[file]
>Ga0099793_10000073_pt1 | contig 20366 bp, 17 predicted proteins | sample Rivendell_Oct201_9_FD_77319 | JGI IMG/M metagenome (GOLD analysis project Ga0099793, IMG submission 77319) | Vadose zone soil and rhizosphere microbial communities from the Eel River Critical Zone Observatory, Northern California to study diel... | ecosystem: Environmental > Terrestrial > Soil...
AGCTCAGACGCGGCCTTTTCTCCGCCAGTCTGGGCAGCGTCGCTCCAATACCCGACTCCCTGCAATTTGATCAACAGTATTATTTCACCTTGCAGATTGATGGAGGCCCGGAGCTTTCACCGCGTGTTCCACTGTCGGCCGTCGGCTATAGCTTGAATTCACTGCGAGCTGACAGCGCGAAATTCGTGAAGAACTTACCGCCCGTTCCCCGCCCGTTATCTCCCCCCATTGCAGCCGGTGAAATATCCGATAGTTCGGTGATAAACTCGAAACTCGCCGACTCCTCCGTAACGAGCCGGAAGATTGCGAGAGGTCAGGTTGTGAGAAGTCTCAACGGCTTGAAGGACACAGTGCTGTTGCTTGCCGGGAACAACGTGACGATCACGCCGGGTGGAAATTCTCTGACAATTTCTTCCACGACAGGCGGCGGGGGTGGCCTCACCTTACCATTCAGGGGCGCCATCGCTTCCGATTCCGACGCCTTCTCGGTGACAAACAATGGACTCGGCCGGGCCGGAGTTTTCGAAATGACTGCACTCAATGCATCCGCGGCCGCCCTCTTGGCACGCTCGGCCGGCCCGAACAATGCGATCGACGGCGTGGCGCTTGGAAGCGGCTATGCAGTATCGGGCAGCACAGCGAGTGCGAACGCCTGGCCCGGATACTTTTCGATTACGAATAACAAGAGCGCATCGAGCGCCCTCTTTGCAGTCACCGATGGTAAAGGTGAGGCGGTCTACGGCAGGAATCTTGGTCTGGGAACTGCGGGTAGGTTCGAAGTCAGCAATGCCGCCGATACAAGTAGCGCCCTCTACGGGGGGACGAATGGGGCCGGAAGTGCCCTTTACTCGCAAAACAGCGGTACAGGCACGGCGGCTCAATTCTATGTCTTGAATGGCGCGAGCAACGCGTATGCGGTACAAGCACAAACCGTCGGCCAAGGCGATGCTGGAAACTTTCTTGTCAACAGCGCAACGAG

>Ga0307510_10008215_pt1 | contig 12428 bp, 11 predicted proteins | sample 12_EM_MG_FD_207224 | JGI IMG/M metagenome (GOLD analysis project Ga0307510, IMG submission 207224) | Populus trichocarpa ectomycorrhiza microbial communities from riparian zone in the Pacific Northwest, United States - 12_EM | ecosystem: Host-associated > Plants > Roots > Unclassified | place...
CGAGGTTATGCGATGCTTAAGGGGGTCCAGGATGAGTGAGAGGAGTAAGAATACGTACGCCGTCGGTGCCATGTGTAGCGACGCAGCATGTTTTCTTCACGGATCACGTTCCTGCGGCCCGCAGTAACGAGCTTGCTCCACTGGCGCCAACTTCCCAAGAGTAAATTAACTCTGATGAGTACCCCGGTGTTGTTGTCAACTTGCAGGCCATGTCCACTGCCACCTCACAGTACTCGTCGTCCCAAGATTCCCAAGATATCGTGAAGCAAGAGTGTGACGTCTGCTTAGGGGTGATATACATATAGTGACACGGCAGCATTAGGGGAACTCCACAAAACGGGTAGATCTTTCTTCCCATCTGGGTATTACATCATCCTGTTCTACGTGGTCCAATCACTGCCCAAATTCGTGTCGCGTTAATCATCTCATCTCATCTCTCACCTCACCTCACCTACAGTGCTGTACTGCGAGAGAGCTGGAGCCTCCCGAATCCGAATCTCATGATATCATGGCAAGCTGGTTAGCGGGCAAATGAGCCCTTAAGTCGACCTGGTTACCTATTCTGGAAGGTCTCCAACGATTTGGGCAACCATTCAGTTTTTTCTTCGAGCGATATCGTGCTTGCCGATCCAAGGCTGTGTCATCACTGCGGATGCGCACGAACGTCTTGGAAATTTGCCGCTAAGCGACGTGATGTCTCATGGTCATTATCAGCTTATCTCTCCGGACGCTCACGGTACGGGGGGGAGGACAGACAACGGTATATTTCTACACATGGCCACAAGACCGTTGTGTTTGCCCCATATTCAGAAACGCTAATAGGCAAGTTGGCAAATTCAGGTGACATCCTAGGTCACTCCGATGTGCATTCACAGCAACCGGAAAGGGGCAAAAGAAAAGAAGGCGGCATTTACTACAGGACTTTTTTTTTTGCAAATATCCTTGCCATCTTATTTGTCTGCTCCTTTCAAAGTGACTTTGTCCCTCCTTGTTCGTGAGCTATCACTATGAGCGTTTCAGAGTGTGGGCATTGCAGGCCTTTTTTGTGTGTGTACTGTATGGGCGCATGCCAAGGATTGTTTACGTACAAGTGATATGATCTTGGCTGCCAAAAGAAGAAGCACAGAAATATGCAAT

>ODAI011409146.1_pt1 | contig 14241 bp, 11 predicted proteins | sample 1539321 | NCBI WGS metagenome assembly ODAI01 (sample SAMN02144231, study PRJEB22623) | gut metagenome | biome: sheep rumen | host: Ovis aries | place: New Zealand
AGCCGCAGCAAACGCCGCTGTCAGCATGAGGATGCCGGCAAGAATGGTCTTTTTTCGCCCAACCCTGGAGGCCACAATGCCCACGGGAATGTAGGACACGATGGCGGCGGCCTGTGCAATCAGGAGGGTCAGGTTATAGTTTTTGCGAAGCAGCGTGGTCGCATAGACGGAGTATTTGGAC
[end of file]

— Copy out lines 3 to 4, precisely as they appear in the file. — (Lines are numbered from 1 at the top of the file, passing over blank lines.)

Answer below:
>Ga0307510_10008215_pt1 | contig 12428 bp, 11 predicted proteins | sample 12_EM_MG_FD_207224 | JGI IMG/M metagenome (GOLD analysis project Ga0307510, IMG submission 207224) | Populus trichocarpa ectomycorrhiza microbial communities from riparian zone in the Pacific Northwest, United States - 12_EM | ecosystem: Host-associated > Plants > Roots > Unclassified | place...
CGAGGTTATGCGATGCTTAAGGGGGTCCAGGATGAGTGAGAGGAGTAAGAATACGTACGCCGTCGGTGCCATGTGTAGCGACGCAGCATGTTTTCTTCACGGATCACGTTCCTGCGGCCCGCAGTAACGAGCTTGCTCCACTGGCGCCAACTTCCCAAGAGTAAATTAACTCTGATGAGTACCCCGGTGTTGTTGTCAACTTGCAGGCCATGTCCACTGCCACCTCACAGTACTCGTCGTCCCAAGATTCCCAAGATATCGTGAAGCAAGAGTGTGACGTCTGCTTAGGGGTGATATACATATAGTGACACGGCAGCATTAGGGGAACTCCACAAAACGGGTAGATCTTTCTTCCCATCTGGGTATTACATCATCCTGTTCTACGTGGTCCAATCACTGCCCAAATTCGTGTCGCGTTAATCATCTCATCTCATCTCTCACCTCACCTCACCTACAGTGCTGTACTGCGAGAGAGCTGGAGCCTCCCGAATCCGAATCTCATGATATCATGGCAAGCTGGTTAGCGGGCAAATGAGCCCTTAAGTCGACCTGGTTACCTATTCTGGAAGGTCTCCAACGATTTGGGCAACCATTCAGTTTTTTCTTCGAGCGATATCGTGCTTGCCGATCCAAGGCTGTGTCATCACTGCGGATGCGCACGAACGTCTTGGAAATTTGCCGCTAAGCGACGTGATGTCTCATGGTCATTATCAGCTTATCTCTCCGGACGCTCACGGTACGGGGGGGAGGACAGACAACGGTATATTTCTACACATGGCCACAAGACCGTTGTGTTTGCCCCATATTCAGAAACGCTAATAGGCAAGTTGGCAAATTCAGGTGACATCCTAGGTCACTCCGATGTGCATTCACAGCAACCGGAAAGGGGCAAAAGAAAAGAAGGCGGCATTTACTACAGGACTTTTTTTTTTGCAAATATCCTTGCCATCTTATTTGTCTGCTCCTTTCAAAGTGACTTTGTCCCTCCTTGTTCGTGAGCTATCACTATGAGCGTTTCAGAGTGTGGGCATTGCAGGCCTTTTTTGTGTGTGTACTGTATGGGCGCATGCCAAGGATTGTTTACGTACAAGTGATATGATCTTGGCTGCCAAAAGAAGAAGCACAGAAATATGCAAT